Oregon Dunes Restoration
The Oregon Dunes is a unique and dynamic landscape where moving sand is critical to maintaining native ecology and historic recreation opportunities. Rare plant communities and the threatened western snowy plover require open sand to survive, and it is the same open sand that brings thousands of visitors to the area each year.
Non-native plants have been rapidly stabilizing the dunes, closing in much of the open sand and altering natural processes. Action needs to be taken to restore the dunes before they are lost entirely.
The Siuslaw National Forest and a passionate group of stakeholders are developing a strategy for tackling dunes restoration.
- watershed councils
- recreation groups
- environmental groups
- tribal representatives
- community members
- federal, state and county agencies
Three primary goals have emerged:
- Preserve/maintain the best functioning components (e.g. dune systems, plant and animal habitats, recreation activities).
- Restore site-specific conditions and processes (e.g. open sand, rare plant and animal habitat).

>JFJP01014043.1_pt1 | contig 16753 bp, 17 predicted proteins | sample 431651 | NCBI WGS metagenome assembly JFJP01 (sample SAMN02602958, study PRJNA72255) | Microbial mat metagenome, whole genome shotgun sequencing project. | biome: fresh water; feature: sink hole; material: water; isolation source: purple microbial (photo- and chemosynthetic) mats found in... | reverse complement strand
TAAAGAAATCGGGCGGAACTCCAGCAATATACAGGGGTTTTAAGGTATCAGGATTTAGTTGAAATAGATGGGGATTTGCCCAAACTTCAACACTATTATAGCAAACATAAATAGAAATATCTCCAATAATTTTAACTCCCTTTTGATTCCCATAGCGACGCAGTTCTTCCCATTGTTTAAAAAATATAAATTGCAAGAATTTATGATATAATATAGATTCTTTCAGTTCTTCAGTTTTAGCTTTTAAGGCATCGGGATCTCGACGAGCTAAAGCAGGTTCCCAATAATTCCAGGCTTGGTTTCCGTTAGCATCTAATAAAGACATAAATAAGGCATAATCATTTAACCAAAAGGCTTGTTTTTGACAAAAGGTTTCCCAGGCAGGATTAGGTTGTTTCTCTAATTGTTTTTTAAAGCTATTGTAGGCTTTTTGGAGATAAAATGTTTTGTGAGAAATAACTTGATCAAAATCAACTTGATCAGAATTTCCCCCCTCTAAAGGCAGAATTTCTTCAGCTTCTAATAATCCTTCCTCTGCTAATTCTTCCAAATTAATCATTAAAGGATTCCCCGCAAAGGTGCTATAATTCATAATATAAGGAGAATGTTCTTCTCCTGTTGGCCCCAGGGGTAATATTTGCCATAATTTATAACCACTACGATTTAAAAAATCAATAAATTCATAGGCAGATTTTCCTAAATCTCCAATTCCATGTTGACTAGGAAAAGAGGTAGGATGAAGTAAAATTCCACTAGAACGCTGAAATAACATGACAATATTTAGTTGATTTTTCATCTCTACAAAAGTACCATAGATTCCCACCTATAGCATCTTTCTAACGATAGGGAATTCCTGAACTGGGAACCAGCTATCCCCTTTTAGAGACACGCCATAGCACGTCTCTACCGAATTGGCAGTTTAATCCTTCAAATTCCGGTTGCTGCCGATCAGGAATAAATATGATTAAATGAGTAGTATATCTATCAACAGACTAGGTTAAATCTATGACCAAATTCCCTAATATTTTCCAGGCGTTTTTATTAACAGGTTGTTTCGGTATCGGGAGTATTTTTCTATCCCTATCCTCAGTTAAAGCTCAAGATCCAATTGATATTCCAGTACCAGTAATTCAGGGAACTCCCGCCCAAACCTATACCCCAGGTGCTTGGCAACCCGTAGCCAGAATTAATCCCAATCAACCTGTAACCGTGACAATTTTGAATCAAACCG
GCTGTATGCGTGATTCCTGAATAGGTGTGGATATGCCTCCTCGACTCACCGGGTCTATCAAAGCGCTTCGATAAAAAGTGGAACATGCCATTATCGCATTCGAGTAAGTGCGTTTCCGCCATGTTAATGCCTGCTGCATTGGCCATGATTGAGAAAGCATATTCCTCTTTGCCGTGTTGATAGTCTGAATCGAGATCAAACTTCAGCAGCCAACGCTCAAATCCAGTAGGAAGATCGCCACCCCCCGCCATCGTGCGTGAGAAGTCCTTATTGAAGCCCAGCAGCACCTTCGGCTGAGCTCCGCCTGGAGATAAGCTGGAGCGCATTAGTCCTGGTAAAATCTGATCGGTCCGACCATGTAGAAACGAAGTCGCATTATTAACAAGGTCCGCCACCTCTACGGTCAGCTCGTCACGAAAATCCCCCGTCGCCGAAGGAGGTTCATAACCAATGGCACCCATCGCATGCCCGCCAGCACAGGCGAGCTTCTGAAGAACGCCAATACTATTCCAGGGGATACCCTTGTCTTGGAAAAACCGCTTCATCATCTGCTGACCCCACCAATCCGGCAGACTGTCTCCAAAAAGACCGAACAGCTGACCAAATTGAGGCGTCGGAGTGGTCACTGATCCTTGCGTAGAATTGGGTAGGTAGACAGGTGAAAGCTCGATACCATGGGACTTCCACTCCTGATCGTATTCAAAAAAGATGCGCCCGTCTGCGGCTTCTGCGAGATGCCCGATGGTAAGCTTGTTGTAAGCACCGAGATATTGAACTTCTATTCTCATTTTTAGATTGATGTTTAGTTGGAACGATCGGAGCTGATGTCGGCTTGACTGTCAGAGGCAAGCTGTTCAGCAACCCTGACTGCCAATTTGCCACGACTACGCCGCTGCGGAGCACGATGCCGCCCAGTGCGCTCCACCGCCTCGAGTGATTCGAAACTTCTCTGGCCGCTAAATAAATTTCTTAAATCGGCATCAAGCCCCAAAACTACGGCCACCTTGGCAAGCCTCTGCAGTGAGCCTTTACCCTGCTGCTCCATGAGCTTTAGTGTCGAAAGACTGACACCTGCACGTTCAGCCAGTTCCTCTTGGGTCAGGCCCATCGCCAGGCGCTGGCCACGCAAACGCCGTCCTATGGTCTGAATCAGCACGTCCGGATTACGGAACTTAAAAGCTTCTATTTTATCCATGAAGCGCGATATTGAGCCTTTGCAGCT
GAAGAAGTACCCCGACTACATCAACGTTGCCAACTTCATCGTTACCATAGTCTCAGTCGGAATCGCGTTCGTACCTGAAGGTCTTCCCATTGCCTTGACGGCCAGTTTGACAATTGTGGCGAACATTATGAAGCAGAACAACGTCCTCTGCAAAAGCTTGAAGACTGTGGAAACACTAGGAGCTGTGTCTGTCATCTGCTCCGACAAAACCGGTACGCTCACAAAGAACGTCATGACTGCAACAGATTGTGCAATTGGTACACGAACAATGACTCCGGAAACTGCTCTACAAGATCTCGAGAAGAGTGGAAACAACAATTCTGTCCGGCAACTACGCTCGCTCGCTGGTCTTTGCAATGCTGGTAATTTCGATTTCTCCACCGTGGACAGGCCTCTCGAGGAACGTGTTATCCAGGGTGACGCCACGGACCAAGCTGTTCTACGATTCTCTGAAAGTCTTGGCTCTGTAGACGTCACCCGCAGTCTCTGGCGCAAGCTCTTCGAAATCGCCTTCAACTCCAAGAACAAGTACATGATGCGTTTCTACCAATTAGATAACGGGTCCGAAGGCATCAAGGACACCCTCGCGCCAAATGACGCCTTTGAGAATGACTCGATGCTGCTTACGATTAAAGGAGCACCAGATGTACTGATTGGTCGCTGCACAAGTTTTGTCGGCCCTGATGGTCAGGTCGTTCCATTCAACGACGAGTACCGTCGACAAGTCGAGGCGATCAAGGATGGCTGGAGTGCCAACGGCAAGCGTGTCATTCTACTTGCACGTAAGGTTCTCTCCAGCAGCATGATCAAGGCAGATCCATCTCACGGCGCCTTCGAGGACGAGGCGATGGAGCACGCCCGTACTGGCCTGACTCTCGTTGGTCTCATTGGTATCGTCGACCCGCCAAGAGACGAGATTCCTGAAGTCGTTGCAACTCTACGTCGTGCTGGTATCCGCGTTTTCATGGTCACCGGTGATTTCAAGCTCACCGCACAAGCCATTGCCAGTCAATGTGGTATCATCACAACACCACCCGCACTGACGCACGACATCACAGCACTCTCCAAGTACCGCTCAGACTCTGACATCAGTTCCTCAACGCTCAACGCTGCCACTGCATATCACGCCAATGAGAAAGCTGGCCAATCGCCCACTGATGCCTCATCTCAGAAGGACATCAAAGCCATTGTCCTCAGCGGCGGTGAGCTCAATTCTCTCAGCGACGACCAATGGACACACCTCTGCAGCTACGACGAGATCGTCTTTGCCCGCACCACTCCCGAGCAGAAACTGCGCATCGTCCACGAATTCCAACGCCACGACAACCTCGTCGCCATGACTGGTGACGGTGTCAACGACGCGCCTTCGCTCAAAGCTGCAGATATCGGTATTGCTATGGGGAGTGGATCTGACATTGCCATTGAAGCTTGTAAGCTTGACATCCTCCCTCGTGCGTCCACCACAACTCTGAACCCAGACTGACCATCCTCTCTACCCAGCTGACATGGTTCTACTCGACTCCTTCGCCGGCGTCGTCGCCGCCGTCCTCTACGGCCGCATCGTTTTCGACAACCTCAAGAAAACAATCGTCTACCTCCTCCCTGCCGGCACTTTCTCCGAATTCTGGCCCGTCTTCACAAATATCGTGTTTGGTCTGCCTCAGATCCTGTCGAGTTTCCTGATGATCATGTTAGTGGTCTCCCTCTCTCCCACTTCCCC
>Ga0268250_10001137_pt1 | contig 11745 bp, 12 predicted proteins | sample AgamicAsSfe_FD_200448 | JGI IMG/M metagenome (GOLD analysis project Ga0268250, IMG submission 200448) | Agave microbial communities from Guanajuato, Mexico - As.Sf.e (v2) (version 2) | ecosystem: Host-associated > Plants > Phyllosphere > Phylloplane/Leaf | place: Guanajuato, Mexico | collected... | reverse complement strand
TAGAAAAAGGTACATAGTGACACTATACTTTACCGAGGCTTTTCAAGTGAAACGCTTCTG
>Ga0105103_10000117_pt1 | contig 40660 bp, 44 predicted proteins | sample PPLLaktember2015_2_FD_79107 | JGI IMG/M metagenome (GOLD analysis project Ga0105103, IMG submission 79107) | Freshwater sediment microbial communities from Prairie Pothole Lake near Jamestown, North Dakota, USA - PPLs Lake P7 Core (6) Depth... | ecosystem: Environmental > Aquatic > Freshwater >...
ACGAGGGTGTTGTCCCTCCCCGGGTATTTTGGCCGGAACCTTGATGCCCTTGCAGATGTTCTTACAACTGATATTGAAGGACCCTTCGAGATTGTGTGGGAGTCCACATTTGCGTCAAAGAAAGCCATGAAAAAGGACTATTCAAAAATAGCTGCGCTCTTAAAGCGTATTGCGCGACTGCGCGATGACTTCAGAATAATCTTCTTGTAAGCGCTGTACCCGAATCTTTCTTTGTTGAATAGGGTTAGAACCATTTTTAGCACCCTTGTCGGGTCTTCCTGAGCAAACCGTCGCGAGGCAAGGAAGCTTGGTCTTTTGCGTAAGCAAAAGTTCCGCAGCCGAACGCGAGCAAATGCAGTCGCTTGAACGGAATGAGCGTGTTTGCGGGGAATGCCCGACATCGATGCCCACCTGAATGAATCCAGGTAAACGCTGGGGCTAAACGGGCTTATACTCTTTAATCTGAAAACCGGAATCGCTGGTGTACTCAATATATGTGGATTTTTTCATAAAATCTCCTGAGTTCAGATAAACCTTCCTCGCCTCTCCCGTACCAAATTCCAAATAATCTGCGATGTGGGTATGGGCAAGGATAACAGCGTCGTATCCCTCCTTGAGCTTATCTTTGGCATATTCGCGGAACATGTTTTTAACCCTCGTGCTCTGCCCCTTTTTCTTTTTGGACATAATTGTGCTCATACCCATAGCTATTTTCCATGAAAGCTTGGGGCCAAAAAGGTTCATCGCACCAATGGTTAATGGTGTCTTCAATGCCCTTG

- Restore landscape processes and patterns (e.g. sand deposition and movement and resultant dune formations, open sand and plant communities).
Additionally, recent surveys have identified a previously unknown population of rare coastal martens residing in the Oregon Dunes. Forest staff and partners will be seeking opportunities to contribute to the recovery of this species.
It will take a large-scale, long-term effort in order to eradicate the invasive plants on the dunes. Areas will need to be treated repeatedly with a combination of mechanical removal, prescribed burning, chemical application and more for a number of years.
- Overlook Dunes Restoration project - Designed to restore the unique view of coastal dunes from this popular recreation site, this restoration project has benefits far beyond its initial scope.